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Phase contrast microscopy asbestos fiber counting performance in the Proficiency Analytical Testing Program.
Schlecht PC; Shulman SA
Am Ind Hyg Assoc J 1995 May; 56(5):480-489
Trends in phase contrast microscope (PCM) asbestos (1332214) fiber counting reported by the Proficiency Analytical Testing (PAT) program over a 20 year period were evaluated. The operation of the PAT Program was described and involved the rating and tracking of overall laboratory performance in asbestos fiber counting. Precision estimates included in a procedure used to approximate the precision of PCM asbestos fiber counting in a 1986 PAT Program were described. About one third of the PAT Program data was used to estimate intracounter variability. By dividing the data into time periods based on changes in PCM asbestos fiber counting and the PAT program, changes in performance over time were evaluated. There were three principal methods of PCM asbestos fiber counting used in the United States since the start of the PAT program in 1972. Some of the significant changes which occurred in fiber counting included changes in counting rules, changes in counter training, microscope standardization, graticules, microscope resolution tests, and quality control. Plots were made of the total variability estimates over time. Chrysotile (12001295) total variability and intercounter variability in the PAT program improved by about 35% since 1978. Two major factors accredited for this improvement included the introduction of fiber counting methods such as NIOSH P/CM 239 and the start of the AIHA industrial hygiene laboratory accreditation program. The introduction of NIOSH 7400 in 1984 did not produce a similar improvement. Factors affecting the trends in performance such as counting methods, proficiency testing and laboratory accreditation were considered.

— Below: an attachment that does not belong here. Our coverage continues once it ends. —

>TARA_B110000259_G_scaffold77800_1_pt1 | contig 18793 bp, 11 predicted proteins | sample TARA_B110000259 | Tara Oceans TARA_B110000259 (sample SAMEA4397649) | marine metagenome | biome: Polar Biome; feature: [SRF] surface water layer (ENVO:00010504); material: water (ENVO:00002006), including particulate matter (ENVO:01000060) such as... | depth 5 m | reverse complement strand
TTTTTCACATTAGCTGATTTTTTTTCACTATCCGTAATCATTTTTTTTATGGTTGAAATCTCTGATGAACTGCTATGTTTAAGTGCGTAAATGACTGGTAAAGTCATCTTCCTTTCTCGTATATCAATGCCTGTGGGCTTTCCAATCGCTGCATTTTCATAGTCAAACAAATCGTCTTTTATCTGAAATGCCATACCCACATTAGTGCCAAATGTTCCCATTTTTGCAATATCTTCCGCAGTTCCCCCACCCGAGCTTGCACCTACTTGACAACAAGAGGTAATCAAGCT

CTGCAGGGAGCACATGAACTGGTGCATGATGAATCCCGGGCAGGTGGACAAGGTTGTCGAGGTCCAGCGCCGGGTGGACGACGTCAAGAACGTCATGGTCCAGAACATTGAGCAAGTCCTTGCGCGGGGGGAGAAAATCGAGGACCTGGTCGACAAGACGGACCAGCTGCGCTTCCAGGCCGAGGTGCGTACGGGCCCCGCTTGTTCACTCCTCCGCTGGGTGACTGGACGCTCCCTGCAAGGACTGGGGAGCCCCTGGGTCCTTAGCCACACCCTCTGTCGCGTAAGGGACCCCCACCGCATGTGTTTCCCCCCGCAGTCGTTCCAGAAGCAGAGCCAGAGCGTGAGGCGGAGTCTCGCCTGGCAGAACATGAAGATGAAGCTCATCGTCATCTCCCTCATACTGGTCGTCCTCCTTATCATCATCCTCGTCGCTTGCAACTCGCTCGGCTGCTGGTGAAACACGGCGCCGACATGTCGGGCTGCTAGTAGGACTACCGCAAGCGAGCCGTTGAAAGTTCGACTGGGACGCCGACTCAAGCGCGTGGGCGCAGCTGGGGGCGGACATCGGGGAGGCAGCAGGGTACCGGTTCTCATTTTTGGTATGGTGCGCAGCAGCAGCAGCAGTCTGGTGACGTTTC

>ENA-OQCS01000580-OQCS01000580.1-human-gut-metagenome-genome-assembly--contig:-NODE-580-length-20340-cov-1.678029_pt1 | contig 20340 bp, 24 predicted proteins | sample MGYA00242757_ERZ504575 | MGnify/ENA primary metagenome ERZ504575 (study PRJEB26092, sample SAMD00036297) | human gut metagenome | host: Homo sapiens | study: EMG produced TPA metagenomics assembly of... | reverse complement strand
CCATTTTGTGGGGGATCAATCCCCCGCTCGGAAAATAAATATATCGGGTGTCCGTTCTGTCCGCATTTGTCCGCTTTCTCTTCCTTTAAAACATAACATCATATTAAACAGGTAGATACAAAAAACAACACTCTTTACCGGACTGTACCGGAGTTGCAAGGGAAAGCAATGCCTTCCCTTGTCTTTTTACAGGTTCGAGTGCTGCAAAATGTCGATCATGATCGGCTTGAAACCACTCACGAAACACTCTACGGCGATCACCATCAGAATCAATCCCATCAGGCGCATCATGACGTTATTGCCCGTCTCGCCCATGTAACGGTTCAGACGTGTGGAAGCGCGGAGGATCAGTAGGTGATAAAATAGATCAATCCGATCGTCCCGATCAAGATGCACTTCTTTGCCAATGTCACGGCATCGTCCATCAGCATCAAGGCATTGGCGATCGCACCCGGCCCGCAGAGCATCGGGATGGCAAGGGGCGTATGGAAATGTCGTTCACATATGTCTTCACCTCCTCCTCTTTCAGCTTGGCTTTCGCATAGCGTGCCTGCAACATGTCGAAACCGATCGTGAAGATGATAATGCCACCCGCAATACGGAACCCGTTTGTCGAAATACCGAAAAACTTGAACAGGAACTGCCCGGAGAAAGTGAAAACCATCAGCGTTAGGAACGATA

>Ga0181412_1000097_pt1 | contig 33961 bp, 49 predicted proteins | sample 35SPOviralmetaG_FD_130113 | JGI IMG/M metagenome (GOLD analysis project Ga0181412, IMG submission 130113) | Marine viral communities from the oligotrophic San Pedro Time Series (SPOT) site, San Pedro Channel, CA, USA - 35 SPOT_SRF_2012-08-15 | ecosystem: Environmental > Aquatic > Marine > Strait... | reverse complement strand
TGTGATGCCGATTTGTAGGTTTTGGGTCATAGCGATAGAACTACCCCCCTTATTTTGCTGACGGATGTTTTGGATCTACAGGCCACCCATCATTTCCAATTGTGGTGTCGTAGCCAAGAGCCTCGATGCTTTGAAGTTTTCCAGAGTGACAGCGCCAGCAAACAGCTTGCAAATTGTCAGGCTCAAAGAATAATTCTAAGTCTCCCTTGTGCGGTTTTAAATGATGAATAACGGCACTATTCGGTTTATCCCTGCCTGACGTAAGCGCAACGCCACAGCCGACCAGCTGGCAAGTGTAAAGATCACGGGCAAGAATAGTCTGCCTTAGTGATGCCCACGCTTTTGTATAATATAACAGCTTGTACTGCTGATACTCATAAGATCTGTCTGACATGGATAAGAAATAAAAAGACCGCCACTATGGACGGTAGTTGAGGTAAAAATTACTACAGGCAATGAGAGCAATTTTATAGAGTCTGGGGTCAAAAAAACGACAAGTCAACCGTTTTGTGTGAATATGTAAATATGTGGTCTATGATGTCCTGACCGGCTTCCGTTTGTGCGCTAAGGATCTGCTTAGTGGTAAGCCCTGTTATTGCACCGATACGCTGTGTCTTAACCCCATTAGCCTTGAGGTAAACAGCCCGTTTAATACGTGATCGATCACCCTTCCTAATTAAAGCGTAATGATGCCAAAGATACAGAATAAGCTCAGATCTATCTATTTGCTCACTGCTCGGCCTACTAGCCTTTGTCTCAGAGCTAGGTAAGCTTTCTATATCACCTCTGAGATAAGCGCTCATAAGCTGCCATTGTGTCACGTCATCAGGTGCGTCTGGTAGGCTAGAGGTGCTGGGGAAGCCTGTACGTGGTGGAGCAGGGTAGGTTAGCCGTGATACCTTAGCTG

NIOSH-Author; Analytical-methods; Chemical-analysis; Analytical-chemistry; Asbestos-fibers; Airborne-fibers; Laboratory-techniques; Mineral-dusts
Paul C. Schlecht, U.S. DHHS, Centers for Disease Control and Prevention, National Institute for Occupational Safety and Health, Division of Physical Sciences and Engineering, 4676 Columbia Parkway, Mailstop R8, Cincinnati, OH 45226
Issue of Publication
American Industrial Hygiene Association Journal
Page last reviewed: October 5, 2020
Content source: National Institute for Occupational Safety and Health Education and Information Division